Store-Bought Pancake Mix
If you’re buying it yourself, then don’t bother with store-bought pancake mix. It’s cheaper to make pancakes yourself, from scratch. However, pancake mix is one of those things that churches, Food Pantries and Food Banks often give away. You might as well know what to do with it, if you have it in the kitchen.
If you will be buying your own pancake mix, against my advice, then be sure to look for the word “Complete” on the label. This is important. It means that shortening, powdered milk and powdered eggs are already added to the mix. All you should have to add is water. Read the directions to be absolutely certain this is what you’re buying. If the directions call for anything other than water, then put that box down and try another one.
I can find 2-pound boxes of Complete Pancake Mix well under $2 at Walmart. At this price it’s almost affordable and makes an acceptable addition to an emergency pantry. If you live a feast and famine lifestyle, or do a lot of camping, it may be worth buying.
While Complete Pancake Mix makes nice fluffy pancakes, they can quickly become boring if served the same way over and over again. Another thing to consider is that they aren’t particularly nourishing or interesting to eat on an ongoing basis. This may or may not matter to you significantly. Some people prefer breakfast to be routinely predictable and if this is your opinion, then by all means, stick to plain pancakes. If you do like a little variety however, and you aren’t willing to give up the convenience of the commercially packaged stuff, then you can doctor up the mix to make it more interesting. The following ratios work pretty well, and produce some good tasting as well as nutritious variations.
Doctoring Up Complete Pancake Mix for Variety
To 1-1/2 cups EACH Complete Pancake Mix & Water, add one of the following additions. The first 3-options are the most affordable:
- 1/2 cup whole wheat flour
- 1/2 cup corn meal
- 1/2 cup dry rolled oats
- 1/2 cup soy flour
- 1/2 cup rye flour
- 1/2 cup buckwheat flour
- 1/2 cup oat bran
- 1/2 cup wheat bran
- 1/2 cup wheat germ
In addition you may add one of the following:
- 1/3 cup raisins
- 1/3 cup prunes snipped into bits (better than you think)
- 1/3 cup dry cranberries
- 1 small apple, shredded or finely chopped
- 1 banana, sliced or mashed
- 1/2 cup well-drained crushed pineapple
- 1/2 cup finely chopped canned fruit
- 1/3 to 1/2 cup cooked, crumbled bacon
- 1/2 cup frozen blueberries
Mix well and fry as for normal pancakes.
Here’s a couple of other recipes you can make with pancake mix. Ham & Cheese Fritters and Hush Puppies.
Ham & Cheese Fritters
Ham or SPAM-type canned luncheon meat both work well in this recipe. Another option is to use 1/3-cup cooked, crumbled bacon.
- 1-1/4 cups complete pancake mix
- 1/2 cup shredded cheese
- 2 to 4 ounces ham or canned luncheon meat, cut into small bits
- 2 teaspoons dried onion
- 2/3 cup water
- Fat for frying
Measure the pancake mix into a medium-sized bowl. Add the cheese, ham and onion. Gently toss the ingredients about so the cheese and ham are evenly coated with the mix. Stir in the water. Mix well. The batter will be thick.
Heat enough oil in a large skillet or pot to measure at least 1/2-inch deep. Drop the batter by level tablespoons or slightly rounded teaspoons into the hot oil. Turn the fritters as they cook so they will brown easily. Be careful not to overcrowd the pot as the fritters cook. As they become golden brown remove them from the oil with a slotted spoon or tongs and place them on paper towels or newspaper to drain. Continue until all of the fritters are cooked. Makes about 20, or 4 servings—5 fritters each. These are good for breakfast or a light lunch. Serve with honey mustard if desired.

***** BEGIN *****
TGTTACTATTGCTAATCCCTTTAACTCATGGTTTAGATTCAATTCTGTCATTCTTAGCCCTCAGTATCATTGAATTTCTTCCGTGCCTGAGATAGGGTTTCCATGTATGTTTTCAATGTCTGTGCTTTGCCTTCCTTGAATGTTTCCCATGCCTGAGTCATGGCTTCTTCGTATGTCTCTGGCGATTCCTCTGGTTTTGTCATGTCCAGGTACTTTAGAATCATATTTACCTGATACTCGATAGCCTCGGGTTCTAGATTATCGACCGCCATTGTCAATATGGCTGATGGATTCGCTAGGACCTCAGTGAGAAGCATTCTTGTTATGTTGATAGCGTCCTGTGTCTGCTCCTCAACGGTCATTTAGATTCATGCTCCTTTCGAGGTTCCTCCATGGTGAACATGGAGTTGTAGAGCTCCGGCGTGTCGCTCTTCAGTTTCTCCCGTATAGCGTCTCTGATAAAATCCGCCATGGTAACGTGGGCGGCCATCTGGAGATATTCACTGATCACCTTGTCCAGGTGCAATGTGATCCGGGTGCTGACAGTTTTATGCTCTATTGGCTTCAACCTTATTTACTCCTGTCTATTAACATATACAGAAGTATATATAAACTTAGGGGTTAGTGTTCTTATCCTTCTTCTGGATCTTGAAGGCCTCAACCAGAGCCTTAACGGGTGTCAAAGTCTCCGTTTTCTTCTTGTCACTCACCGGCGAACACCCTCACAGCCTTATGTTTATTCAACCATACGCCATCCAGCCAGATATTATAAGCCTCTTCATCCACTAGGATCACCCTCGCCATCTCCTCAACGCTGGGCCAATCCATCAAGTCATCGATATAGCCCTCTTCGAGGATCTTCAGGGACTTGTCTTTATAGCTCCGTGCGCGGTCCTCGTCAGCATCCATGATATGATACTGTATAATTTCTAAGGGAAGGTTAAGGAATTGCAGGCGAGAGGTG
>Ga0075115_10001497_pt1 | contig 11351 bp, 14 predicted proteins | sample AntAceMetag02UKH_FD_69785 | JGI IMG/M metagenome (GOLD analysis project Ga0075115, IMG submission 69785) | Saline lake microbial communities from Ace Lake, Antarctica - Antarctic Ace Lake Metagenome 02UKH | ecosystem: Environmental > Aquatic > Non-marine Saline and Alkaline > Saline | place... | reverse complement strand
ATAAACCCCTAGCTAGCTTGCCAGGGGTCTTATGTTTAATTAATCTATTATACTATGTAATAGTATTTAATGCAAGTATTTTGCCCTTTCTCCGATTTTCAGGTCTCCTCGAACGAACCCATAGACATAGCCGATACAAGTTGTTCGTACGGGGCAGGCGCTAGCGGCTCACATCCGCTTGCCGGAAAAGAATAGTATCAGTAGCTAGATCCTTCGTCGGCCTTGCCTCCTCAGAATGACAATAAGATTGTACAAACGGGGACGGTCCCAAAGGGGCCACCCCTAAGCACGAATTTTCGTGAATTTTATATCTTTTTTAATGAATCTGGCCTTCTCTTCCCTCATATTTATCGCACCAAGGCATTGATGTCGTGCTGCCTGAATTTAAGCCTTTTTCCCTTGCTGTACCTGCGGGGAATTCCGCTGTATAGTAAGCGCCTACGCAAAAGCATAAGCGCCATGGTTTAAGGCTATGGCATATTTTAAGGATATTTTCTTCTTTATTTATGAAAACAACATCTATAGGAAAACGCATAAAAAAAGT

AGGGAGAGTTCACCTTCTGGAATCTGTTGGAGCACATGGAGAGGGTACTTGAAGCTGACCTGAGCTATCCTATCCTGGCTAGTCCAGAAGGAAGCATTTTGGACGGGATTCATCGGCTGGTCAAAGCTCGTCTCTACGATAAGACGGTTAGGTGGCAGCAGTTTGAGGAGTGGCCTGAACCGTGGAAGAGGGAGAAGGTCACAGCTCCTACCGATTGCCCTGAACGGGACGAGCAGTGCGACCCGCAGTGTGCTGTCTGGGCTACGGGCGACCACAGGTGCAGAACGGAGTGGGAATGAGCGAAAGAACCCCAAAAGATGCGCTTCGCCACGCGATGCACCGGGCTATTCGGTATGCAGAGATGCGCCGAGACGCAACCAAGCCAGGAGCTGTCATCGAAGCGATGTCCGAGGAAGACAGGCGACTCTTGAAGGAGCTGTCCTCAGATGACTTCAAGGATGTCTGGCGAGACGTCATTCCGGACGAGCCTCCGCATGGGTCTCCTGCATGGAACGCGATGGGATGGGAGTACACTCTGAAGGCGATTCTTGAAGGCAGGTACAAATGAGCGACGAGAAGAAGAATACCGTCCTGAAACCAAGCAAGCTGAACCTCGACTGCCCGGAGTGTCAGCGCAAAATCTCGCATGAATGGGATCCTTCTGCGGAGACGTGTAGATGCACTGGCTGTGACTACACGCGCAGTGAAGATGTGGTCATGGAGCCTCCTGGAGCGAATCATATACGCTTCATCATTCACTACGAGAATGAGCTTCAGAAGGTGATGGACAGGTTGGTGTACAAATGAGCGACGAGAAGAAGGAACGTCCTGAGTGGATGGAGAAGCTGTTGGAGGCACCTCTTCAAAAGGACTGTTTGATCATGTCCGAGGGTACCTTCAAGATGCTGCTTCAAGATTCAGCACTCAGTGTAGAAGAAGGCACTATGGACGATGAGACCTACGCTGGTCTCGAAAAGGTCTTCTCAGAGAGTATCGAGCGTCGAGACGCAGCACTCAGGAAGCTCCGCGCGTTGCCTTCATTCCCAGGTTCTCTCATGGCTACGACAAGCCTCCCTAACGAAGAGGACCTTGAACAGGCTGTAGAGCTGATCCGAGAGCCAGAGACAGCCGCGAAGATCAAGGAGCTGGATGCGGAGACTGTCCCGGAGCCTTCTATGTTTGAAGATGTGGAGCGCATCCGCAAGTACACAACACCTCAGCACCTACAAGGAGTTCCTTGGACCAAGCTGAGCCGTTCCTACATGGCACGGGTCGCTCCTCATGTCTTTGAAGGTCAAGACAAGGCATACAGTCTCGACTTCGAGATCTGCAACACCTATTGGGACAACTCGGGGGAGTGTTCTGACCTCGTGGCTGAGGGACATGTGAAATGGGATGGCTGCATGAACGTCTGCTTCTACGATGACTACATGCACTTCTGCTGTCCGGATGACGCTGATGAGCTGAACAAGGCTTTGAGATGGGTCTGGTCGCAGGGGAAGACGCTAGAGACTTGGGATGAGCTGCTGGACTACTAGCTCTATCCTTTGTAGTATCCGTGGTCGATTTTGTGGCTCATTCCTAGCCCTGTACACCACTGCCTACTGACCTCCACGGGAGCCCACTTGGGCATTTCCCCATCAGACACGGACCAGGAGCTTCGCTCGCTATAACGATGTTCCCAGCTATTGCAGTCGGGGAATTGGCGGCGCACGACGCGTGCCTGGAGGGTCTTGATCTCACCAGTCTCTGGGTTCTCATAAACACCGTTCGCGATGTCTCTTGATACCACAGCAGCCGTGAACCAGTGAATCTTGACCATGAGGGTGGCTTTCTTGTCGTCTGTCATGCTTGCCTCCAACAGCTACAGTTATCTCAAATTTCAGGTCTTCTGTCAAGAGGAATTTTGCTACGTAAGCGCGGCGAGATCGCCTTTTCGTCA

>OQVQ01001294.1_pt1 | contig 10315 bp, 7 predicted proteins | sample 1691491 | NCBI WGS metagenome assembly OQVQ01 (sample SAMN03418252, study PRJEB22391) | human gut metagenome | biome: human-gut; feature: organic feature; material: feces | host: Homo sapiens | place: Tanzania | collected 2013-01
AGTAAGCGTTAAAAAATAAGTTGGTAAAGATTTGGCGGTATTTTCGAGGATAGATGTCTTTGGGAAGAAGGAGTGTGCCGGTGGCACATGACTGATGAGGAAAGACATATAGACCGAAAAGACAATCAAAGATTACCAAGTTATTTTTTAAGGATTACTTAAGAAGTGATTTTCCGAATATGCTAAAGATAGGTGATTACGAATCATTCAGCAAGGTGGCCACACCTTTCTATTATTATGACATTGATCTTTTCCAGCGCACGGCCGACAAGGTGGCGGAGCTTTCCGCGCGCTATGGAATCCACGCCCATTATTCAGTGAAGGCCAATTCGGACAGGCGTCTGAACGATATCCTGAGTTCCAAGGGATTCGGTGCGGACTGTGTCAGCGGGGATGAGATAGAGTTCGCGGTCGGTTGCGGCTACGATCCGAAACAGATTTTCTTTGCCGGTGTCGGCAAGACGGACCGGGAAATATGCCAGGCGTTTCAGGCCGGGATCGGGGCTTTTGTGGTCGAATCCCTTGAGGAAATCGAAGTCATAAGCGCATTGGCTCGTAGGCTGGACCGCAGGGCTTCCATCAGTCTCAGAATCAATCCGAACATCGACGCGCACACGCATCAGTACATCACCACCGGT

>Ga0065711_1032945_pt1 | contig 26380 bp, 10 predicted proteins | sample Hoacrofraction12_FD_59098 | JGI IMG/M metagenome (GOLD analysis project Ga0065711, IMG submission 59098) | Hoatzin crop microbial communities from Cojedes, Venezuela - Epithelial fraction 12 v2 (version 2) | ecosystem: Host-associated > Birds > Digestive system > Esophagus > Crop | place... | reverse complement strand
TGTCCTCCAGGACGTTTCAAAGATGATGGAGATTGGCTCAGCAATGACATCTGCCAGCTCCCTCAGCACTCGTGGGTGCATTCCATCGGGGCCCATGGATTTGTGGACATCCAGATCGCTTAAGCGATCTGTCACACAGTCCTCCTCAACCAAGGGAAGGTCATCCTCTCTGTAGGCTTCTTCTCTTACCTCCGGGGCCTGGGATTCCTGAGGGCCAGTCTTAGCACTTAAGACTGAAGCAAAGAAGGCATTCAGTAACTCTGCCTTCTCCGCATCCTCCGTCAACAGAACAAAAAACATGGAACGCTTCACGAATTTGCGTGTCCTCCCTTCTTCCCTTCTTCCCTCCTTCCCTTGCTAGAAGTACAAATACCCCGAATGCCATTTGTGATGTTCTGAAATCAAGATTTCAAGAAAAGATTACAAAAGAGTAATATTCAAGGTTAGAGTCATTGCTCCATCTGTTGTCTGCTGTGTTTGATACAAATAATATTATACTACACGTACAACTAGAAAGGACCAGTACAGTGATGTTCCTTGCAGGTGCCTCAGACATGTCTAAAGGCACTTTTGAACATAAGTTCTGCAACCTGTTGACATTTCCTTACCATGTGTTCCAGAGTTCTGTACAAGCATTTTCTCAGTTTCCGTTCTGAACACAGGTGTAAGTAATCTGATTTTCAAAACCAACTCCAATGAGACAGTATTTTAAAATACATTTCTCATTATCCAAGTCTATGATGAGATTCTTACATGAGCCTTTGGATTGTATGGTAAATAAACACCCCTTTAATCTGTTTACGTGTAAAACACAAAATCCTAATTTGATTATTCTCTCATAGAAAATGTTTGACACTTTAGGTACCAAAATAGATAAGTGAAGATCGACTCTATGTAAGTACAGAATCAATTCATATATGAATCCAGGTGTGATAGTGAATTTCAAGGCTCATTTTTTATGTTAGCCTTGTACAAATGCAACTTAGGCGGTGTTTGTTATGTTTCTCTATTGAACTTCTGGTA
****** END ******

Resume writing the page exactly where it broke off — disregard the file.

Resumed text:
Pancake Mix Hush Puppies
- 3/4 cup complete pancake mix
- 1/4 cup cornmeal
- 1 tablespoon dry onions
- 1 teaspoon onion powder
- 2/3 cup water
- fat for frying
In a medium bowl combine the pancake mix, cornmeal, and onion. Mix well. Stir in the water, forming a thick batter. Heat enough fat in a large skillet to measure about 1/2-inch deep. Heat the fat over a medium-high flame until it’s very hot, almost smoking. Drop the batter by rounded spoonfuls into the hot fat. Fry until golden brown, turning as necessary. Place the cooked hush puppies on a plate lined with paper towels or newspaper to drain off the fat. Serve as a hot bread with baked beans, salmon patties or pretty much any entrée.
Miss Maggie, I just wanted to thank you for all the work on this site. It’s been IMMENSE help, not only with day to day best buy items, but with pantry building, encouragement and with dealing with the “feast and famine” life that my family and I live. I visit here regularly, but have never commented, but with the diet help, the encouragement and help with getting through those tough times, you don’t have any idea how much you’ve helped me, to help my family. I thank you deeply for all the work you do. Hugs, Karoline
Oh, I’m so glad Karoline. I have tried to create the resource I needed way back when I was starting out and didn’t what to buy or what to eat. Hearing that it helps others makes it all worthwhile. The feast and famine lifestyle is a HUGE challenge to navigate. It took me years to figure out how to keep my family well fed on an ongoing basis. Even now that we are paid the same amount every month, I find myself still stocking up on staples so that we will always have them in the cupboard. Our income used to vary by 30% from paycheck to paycheck and sometimes even more. When times were tight I was always thankful for the staples I had squirreled away in the pantry. It was better than money in the bank.
Thanks for taking the time to comment. It’s things like this that encourage me to keep going. 🙂